How to Find Your Career on the Autism Spectrum

For decades, having a diagnosis of autism spectrum disorder would immediately disqualify you from gaining any sort of meaningful employment, and the 20% of British Columbia autistic adults with work tend to be in positions that don’t make use of their unique skills and talents. Part of this is due to the pervasive negative stereotypes that most neurotypical employers hold about the autism spectrum that stem from unhelpful media portrayals. These include outdated notions that autism is synonymous with low intelligence, a savant like ability in one specific area and awkward social skills. The other part is that even as research reveals better and more accurate ways to find new talent, most companies hold onto the traditional application and face to face interview process that heavily favors neurotypical job seekers. However, there is a significant movement across all sectors in recent years to hire more neurodiverse workers which means that now is the time for you to find your career on the autism spectrum.

Working The Current System

The way forward in neurodiverse hiring is being led by bigger multinational corporations such as SAS, JP Morgan Chase and Microsoft, who have set up dedicated autism hiring teams to tap into the skills and talents of autistic workers. This is trickling down to local employers in Vancouver, so to learn how to find a job for ASD, you can either get professional help, or work the current job hiring system. If you choose the latter, here are some tips to start your new career:

  • Start with your strengths – the first step in finding a career on the autism spectrum is to think about what your own personal strengths are. A good place to start this is to think about the areas at school which captured your interest, or subjects that you got the best grades in. You can then do some research to see what companies in Vancouver exist that use these strengths and keep an eye out for job adverts from these businesses.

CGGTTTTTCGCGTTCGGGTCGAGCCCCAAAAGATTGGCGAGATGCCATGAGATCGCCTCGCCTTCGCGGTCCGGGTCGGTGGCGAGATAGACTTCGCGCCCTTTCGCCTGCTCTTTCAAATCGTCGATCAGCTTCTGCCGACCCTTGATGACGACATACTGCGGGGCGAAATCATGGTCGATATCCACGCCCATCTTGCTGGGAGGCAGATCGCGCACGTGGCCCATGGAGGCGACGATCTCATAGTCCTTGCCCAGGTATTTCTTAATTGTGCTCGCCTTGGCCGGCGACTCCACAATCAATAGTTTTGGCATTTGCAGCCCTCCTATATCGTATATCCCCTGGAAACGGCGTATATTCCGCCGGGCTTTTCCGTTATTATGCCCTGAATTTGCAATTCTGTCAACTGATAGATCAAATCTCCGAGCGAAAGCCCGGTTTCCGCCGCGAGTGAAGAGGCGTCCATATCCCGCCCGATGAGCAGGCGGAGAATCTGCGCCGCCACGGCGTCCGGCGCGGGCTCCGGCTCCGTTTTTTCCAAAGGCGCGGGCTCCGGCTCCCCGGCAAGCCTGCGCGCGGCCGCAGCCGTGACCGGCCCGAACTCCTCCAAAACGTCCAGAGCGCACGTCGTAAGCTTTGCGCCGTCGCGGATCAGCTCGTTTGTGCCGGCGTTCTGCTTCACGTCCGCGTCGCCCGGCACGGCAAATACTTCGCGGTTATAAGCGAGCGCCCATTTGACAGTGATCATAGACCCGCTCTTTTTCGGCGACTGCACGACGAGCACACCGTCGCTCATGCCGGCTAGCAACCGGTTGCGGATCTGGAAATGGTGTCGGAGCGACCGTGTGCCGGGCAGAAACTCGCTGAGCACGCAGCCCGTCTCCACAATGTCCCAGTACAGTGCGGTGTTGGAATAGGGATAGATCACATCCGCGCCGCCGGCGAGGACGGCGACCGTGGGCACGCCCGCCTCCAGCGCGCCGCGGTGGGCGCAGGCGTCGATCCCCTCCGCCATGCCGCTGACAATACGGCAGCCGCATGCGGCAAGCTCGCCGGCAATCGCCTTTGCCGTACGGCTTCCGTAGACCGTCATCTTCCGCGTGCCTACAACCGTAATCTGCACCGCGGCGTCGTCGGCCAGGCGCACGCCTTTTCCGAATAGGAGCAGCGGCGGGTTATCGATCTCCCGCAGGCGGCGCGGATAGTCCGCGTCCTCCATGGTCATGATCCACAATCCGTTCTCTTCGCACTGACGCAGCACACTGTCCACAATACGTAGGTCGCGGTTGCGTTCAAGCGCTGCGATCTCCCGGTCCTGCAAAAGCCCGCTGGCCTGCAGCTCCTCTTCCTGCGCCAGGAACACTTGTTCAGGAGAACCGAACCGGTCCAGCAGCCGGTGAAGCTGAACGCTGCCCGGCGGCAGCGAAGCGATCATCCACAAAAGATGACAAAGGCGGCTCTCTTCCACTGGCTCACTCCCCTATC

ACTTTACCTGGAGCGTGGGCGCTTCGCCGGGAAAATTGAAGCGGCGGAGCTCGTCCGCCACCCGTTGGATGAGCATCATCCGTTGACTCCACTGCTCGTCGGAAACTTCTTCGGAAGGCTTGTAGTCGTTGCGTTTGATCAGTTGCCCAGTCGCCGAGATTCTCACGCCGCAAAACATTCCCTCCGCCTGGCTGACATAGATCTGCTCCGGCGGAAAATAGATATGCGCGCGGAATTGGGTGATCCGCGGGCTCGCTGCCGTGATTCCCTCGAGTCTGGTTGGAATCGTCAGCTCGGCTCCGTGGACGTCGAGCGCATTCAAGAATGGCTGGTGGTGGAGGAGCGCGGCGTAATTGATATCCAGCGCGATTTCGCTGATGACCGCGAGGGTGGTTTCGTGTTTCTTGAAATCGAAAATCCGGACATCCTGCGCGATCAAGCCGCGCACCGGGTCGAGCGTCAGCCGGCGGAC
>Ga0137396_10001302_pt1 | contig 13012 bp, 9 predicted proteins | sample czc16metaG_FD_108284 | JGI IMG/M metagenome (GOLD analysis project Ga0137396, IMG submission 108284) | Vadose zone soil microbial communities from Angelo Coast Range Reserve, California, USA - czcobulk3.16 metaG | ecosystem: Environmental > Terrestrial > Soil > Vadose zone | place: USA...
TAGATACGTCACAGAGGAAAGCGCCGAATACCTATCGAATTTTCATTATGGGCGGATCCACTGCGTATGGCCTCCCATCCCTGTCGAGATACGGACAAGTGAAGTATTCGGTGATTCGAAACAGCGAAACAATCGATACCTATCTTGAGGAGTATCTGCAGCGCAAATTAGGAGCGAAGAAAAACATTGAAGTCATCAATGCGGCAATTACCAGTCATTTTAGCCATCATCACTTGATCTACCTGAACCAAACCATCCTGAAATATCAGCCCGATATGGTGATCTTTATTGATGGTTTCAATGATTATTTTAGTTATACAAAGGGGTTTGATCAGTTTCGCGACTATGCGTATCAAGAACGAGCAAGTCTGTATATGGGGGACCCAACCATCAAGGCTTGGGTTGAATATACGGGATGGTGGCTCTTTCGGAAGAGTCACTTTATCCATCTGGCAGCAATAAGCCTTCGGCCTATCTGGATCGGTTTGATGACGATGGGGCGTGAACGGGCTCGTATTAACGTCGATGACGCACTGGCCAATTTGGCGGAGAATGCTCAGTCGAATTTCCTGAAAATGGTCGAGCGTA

• Ghostwrite your application – application writing for most jobs is a hard process if you’re on the autism spectrum as they require you to be able to talk about how your current skills and experience maps onto this new position. Neurotypical applicants know a lot of the tricks of writing a generalized application that tells the potential employer what they want to hear, so you can give yourself a good boost by finding a friend or family member who will ghostwrite your application for you. This should feel like a conversation where they take what you say about your strengths and career goals and form it into an application that will get you an interview.
  • Interview practice – even for neurotypical job seekers, the face to face interview is a nerve wracking experience. A lot of job performance research shows that success in the interview is a poor indicator of success in the new position, but many companies are afraid of trying something new. This means that when you get offered an interview, you need to spend as much time as you can preparing for the interview. You may get lucky if you ask for the questions ahead of time, but you may be able to find friends or family members who will be able to come up with some typical questions who can help you write scripted answers that will sell your skills and talents. 

Getting Professional Help

It’s clear to see that while it’s possible for autistic job seekers to gain meaningful employment through the traditional job application process, there is a lot of work that needs to be done to help you conform to the neurotypical job market. Fortunately, you can get professional help through Orbital to help you find an alternative path to employment.

Orbital works with their sister company Focus to make finding a job with ASD easy. The first step is a meet and greet service where their experts will meet with you to talk about your strengths and career goals. They then provide a series of training programs focused both on developing your skills for your chosen career as well as helping you be ready for the neurotypical workplace. Finally, they have contacts with a wide variety of companies across Vancouver who are looking to become more autism friendly employers through a neurodiversity hiring drive, and will connect you directly with these companies. Their on boarding and post hiring support will help you stay successful in your job, so make them your next call in your search for your career on the autism spectrum.